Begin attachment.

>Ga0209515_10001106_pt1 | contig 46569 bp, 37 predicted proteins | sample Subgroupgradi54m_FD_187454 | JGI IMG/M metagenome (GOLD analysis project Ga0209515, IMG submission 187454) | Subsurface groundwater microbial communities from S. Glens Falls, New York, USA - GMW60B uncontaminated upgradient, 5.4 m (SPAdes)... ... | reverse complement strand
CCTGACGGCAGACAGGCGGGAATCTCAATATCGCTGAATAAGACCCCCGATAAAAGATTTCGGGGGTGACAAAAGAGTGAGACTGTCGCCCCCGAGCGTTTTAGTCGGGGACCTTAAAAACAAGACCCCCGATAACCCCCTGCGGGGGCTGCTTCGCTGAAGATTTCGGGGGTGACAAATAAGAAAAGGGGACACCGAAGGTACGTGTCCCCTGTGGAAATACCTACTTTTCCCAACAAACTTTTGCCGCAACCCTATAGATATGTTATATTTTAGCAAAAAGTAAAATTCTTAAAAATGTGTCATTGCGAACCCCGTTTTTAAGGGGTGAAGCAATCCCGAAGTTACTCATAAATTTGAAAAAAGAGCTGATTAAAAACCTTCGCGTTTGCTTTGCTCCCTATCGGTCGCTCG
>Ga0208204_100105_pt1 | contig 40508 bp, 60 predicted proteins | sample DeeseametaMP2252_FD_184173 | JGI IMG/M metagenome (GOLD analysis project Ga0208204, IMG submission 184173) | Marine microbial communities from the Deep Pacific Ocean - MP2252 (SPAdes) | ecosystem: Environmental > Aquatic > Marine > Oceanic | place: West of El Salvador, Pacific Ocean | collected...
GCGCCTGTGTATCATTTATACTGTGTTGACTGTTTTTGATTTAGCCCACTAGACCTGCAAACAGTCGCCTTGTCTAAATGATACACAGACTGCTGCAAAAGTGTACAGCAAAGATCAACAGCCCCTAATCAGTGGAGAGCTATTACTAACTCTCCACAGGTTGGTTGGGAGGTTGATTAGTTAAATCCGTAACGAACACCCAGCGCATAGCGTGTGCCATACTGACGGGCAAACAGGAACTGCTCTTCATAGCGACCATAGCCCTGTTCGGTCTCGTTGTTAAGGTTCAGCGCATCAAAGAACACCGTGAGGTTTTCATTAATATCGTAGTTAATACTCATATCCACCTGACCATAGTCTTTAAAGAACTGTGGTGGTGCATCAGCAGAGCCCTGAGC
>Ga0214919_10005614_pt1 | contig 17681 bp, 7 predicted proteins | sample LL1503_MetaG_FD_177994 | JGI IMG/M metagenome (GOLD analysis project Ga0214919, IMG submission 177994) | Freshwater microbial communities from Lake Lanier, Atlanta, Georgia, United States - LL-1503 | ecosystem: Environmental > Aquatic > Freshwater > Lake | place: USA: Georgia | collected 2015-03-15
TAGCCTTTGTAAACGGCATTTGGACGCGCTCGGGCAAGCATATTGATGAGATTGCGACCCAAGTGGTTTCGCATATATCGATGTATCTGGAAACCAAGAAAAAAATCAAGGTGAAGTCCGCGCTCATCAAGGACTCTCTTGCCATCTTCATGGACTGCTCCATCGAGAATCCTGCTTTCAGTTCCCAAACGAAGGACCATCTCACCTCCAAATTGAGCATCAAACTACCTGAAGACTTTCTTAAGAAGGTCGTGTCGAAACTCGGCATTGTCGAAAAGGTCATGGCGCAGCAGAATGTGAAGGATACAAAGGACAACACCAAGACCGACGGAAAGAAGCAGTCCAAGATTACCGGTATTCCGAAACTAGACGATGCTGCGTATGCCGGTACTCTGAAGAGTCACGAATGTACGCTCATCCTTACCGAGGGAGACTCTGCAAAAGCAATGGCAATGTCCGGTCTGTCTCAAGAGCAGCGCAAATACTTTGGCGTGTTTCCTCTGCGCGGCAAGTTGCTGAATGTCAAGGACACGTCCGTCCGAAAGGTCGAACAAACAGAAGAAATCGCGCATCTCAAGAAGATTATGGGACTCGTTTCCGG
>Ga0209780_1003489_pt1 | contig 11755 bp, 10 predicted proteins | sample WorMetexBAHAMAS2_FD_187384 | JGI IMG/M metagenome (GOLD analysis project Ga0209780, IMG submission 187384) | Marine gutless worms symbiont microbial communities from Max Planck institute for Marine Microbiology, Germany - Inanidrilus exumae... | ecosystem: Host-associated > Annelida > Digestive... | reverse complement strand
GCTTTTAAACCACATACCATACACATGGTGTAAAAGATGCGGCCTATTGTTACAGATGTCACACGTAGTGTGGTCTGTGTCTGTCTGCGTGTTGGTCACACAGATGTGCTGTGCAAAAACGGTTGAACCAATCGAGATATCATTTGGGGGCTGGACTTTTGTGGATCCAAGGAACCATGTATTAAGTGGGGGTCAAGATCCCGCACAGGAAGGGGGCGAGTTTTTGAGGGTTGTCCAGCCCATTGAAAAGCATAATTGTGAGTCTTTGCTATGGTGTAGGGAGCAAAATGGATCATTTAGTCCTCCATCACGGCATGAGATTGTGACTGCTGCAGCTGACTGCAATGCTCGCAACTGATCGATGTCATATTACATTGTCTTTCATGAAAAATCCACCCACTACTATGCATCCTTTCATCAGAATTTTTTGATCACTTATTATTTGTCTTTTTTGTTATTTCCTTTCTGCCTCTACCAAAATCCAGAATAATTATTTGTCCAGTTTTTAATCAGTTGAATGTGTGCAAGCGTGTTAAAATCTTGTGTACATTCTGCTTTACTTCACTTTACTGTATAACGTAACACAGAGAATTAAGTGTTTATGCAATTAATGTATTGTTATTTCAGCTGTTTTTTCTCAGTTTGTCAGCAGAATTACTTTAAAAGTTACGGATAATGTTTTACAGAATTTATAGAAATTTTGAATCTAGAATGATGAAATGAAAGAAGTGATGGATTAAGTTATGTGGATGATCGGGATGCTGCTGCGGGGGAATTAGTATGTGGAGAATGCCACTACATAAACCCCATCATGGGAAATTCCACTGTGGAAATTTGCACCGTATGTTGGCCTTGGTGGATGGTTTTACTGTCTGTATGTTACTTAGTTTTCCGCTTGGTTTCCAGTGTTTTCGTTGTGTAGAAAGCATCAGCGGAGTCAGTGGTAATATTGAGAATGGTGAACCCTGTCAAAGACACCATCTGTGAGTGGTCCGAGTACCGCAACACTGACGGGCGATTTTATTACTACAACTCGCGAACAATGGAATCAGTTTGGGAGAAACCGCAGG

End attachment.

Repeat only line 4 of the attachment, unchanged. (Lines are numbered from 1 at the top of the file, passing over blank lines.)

GCGCCTGTGTATCATTTATACTGTGTTGACTGTTTTTGATTTAGCCCACTAGACCTGCAAACAGTCGCCTTGTCTAAATGATACACAGACTGCTGCAAAAGTGTACAGCAAAGATCAACAGCCCCTAATCAGTGGAGAGCTATTACTAACTCTCCACAGGTTGGTTGGGAGGTTGATTAGTTAAATCCGTAACGAACACCCAGCGCATAGCGTGTGCCATACTGACGGGCAAACAGGAACTGCTCTTCATAGCGACCATAGCCCTGTTCGGTCTCGTTGTTAAGGTTCAGCGCATCAAAGAACACCGTGAGGTTTTCATTAATATCGTAGTTAATACTCATATCCACCTGACCATAGTCTTTAAAGAACTGTGGTGGTGCATCAGCAGAGCCCTGAGC